Replied by Tamara
(Baton Rouge)


Do NOT use products with Xylotol in them for your pets. It's toxic in very small amounts.

Replied by Candice
(Victorville, CA)


Hello. I was reading a remedy for Halitosis, from: Alan and he writes, "We use: Grapefruit seed Extract. H20, carmal extract, xylotol for sweetness -- found in sugar free gums. A solution of 20 drops Grapefruit Seed Extract with 10oz. H20 and carmal extract for taste has cured incoming dogs to the pet rescue of bad breath and tarter build up." I was worried about the Xylotol that is used for a sweetener, in his recipe, because I read an article stating that Xylitol caused serious side effects in Dogs including death. I believe the article was from, but I am not sure. I just thought that this would be useful information. Thanks!

Replied by Nancy
(Springfield, VA)


PLEASE..PLEASE..PLEASE...make sure your dog doesn't get a hold of anything that has XYLITOL. It can be deadly for dogs. My daughter's dog (a year old pomchi) got a hold of her purse and ate couple of pieces of sugar free gum (with xylitol) last year and he almost died. He was taken to an emergency room to get his stomack pumped which cost her $1000 in vet bills...not to mention the anxiety and saddness it caused my daughter.


1 User Review
5 star (1) 

Posted by Madelyn S. (Orlando Fl) on 10/21/2019 3 posts

Hi. Our schipoo is 14 years old. Dental surgery has been ruled out, pain meds make him sick or fearfully lethargic. He seems fine without them, except at feeding time. We've been mincing fresh chicken, serving with its own natural broth or ground beef. Somedays he's fine, other days the pain is obviously too much. We known he's in his senior years, but his dental struggle is heartbreaking. Outside of this he still has pep in his step. Any safe remedy suggestions would be very much appreciated.

Replied by Paulina
(London, Ontario)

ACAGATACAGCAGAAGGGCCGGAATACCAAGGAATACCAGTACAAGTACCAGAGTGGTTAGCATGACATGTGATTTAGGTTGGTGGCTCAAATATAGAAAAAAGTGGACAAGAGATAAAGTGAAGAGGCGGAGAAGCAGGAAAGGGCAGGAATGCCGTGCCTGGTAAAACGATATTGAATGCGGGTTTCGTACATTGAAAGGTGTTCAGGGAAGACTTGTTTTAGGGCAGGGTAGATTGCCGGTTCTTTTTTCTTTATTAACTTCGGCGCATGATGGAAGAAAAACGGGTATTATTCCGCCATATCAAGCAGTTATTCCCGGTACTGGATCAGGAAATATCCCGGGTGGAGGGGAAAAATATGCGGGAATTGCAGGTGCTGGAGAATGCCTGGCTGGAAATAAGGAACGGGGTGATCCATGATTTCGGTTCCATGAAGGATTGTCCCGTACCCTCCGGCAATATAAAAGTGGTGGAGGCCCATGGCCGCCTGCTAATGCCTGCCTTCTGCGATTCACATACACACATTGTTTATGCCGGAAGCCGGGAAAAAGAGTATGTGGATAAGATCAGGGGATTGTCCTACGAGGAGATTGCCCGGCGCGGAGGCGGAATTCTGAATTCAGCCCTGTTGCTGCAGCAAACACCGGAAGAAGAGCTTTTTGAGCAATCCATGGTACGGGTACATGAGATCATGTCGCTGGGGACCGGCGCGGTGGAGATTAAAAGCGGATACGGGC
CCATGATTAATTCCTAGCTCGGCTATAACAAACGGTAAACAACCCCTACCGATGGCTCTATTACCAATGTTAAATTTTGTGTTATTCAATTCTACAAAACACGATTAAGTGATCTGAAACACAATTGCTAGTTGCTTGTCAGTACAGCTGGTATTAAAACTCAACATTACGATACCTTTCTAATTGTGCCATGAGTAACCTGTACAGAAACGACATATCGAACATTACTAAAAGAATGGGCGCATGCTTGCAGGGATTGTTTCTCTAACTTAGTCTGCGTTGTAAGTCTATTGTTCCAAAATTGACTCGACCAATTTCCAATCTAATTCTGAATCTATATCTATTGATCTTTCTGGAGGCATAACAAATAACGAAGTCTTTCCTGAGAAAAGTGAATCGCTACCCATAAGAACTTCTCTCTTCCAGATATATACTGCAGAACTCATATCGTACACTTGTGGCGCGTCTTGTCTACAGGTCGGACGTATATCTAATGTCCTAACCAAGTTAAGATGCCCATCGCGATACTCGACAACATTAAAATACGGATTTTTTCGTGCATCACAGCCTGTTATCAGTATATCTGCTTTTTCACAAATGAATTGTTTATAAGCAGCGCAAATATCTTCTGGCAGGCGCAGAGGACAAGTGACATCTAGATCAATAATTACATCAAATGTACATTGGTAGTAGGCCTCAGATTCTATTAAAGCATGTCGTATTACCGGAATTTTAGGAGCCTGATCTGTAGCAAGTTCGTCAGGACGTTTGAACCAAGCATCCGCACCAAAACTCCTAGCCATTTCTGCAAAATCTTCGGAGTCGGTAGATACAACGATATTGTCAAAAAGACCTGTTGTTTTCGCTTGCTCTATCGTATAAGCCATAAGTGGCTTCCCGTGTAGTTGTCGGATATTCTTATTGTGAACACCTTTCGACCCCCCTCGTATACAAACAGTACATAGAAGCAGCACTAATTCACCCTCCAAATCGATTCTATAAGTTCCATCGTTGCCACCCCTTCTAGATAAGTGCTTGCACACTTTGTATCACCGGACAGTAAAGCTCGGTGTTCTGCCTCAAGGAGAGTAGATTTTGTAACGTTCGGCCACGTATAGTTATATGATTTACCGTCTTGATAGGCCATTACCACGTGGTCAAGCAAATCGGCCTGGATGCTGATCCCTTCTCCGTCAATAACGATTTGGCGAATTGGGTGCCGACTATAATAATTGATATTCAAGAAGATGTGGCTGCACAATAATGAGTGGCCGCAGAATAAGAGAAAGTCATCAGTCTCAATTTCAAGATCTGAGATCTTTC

Hi there, homeopathics are very effective on animals, there are a few for pain.

The first that come to mind is arnica, and phos ferrous — this one is more for reducing inflammation, and known as an active ingredient is thought to be an excellent Mineral for redness, throbbing, and inflammation, and can also relieve headaches and fever. When my dog was in a lot of pain due to a lactating patella — I crushed the homeopathics and dissolved them in some water in a shot glass and with a syringe gave it directly to my pup. Some people just place the homeopathics right in the water, but my dog was in so much pain she wasn't drinking or eating unless I placed the food to her under her nose since she was lame. Also, have you ever considered putting your dog on a raw food diet? This is soft food and it's done changed my dog entirely. My second dog was diagnosed with liver failure and the vet told me my only option was to put him down, I took him home and changed his diet to raw food, that was 3 years ago and he is still alive.

Hydrogen Peroxide

3 User Reviews
5 star (1) 
1 star (1) 

Posted by Dorothy (Valley Glen, California) on 03/24/2008

Our eight-year-old Jack Russell Terrier had very bad breath and ugly black-stain teeth for most of her life. We tried everything, chopping parsley and adding it to her food, brushing her teeth with pet toothpaste, Greenies which gave her hemorrhoids, tried getting the Vet to clean her teeth but he never did, and everything we tried, failed. That is until I tried a drop of hydrogen peroxide. Now I've gradually worked up to adding an eye-dropper full (5-8 drops) to her water bowls daily, and her breath and teeth have improved much to our amazement. Her black teeth are now pure white, her breath is fresh and she seems to have a lot of new energy. Now I'm ready to give it a try myself for my arthritis.

Replied by Maureen
(Charlotte, NC)

Is the hydrogen peroxide you give to your pets food grade? I would like to try it for my cat's bad breath.

Replied by Mary
(Tampa, Florida)

Using Hydrogen Peroxide for dog breath: I have 9 yr old yorkie terrier with bad breath.... so can we use the regular HP you get at the drug store...the one we use to wipe our cuts to clean the germs...we can use this one on the dogs? So just put it in the dog water...a drop to how many cups of water? I don't want to over dose the poor little guy. Thanks Mary

Replied by Minou
(Ottawa, Canada)

In response to Mary from Tampa, Florida:

09/04/2008: Mary from Tampa, Florida replies: "Using Hydrogen Peroxide for dog breath: I have 9 yr old yorkie terrier with bad breath.... so can we use the regular HP you get at the drug store...the one we use to wipe our cuts to clean the germs...we can use this one on the dogs? So just put it in the dog water...a drop to how many cups of water? I don't want to over dose the poor little guy. please email me at [email protected] Thanks Mary"

Get a food grade H2O2 which is 30%, and dilute it to 3% with water. Start with one drop in his water bowl, and increase the dosage gradually. All the products for teeth whittening have hydrogen peroxide at certain concentration.

Replied by Emily
(Santa Rosa, CA)